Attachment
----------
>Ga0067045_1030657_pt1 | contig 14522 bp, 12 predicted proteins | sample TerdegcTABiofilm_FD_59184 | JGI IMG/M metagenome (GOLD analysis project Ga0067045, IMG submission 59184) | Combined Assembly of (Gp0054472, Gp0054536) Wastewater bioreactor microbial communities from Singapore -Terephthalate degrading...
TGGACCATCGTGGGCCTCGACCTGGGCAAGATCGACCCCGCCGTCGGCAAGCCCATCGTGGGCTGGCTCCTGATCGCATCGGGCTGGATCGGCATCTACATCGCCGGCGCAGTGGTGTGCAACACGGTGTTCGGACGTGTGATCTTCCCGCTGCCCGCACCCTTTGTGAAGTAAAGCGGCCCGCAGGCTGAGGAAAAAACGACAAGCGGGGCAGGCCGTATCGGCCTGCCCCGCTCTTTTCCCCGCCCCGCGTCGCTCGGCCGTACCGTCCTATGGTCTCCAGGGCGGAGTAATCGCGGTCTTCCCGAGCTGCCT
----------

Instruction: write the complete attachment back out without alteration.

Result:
>Ga0067045_1030657_pt1 | contig 14522 bp, 12 predicted proteins | sample TerdegcTABiofilm_FD_59184 | JGI IMG/M metagenome (GOLD analysis project Ga0067045, IMG submission 59184) | Combined Assembly of (Gp0054472, Gp0054536) Wastewater bioreactor microbial communities from Singapore -Terephthalate degrading...
TGGACCATCGTGGGCCTCGACCTGGGCAAGATCGACCCCGCCGTCGGCAAGCCCATCGTGGGCTGGCTCCTGATCGCATCGGGCTGGATCGGCATCTACATCGCCGGCGCAGTGGTGTGCAACACGGTGTTCGGACGTGTGATCTTCCCGCTGCCCGCACCCTTTGTGAAGTAAAGCGGCCCGCAGGCTGAGGAAAAAACGACAAGCGGGGCAGGCCGTATCGGCCTGCCCCGCTCTTTTCCCCGCCCCGCGTCGCTCGGCCGTACCGTCCTATGGTCTCCAGGGCGGAGTAATCGCGGTCTTCCCGAGCTGCCT